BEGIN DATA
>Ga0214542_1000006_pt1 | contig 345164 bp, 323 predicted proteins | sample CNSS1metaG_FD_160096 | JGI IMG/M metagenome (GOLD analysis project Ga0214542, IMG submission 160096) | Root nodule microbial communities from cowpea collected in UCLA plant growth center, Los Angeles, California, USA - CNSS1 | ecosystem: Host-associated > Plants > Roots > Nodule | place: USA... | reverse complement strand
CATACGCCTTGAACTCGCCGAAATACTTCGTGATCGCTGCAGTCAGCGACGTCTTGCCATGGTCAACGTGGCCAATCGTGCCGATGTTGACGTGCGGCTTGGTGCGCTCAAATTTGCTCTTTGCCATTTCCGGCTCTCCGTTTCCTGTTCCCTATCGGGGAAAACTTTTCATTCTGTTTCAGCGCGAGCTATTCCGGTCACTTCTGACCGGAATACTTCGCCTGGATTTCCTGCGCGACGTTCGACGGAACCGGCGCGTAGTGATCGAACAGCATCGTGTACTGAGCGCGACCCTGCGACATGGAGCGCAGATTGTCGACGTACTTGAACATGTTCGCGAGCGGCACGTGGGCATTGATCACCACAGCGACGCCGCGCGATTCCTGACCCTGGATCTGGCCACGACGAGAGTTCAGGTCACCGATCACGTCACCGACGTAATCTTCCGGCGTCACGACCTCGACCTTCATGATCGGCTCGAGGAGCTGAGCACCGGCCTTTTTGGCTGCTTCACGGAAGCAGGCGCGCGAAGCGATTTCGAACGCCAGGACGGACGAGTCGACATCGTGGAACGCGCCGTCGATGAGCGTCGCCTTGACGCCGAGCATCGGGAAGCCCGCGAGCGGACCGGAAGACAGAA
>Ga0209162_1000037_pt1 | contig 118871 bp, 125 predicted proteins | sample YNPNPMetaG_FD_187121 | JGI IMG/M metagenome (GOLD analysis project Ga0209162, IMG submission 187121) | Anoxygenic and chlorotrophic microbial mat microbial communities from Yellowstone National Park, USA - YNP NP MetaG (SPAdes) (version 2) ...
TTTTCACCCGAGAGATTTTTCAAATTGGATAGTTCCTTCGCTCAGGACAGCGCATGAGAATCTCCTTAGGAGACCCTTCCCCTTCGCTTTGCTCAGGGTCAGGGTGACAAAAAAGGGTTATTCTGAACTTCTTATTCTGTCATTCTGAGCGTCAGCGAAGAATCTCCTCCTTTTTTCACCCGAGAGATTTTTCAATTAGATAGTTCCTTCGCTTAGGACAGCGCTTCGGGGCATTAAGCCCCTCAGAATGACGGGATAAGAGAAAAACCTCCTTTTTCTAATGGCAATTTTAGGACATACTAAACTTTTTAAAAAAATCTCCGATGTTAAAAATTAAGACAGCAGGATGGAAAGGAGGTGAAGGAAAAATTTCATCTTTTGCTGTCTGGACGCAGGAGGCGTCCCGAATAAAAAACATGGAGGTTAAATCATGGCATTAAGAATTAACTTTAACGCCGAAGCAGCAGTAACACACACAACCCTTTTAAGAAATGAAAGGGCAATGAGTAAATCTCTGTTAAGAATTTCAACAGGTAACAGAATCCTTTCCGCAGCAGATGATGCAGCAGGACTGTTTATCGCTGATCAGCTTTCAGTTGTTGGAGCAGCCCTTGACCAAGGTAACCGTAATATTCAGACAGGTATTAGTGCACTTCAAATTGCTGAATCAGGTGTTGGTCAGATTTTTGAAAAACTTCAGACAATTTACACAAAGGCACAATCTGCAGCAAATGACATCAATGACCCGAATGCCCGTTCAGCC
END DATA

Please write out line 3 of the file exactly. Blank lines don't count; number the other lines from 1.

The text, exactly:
>Ga0209162_1000037_pt1 | contig 118871 bp, 125 predicted proteins | sample YNPNPMetaG_FD_187121 | JGI IMG/M metagenome (GOLD analysis project Ga0209162, IMG submission 187121) | Anoxygenic and chlorotrophic microbial mat microbial communities from Yellowstone National Park, USA - YNP NP MetaG (SPAdes) (version 2) ...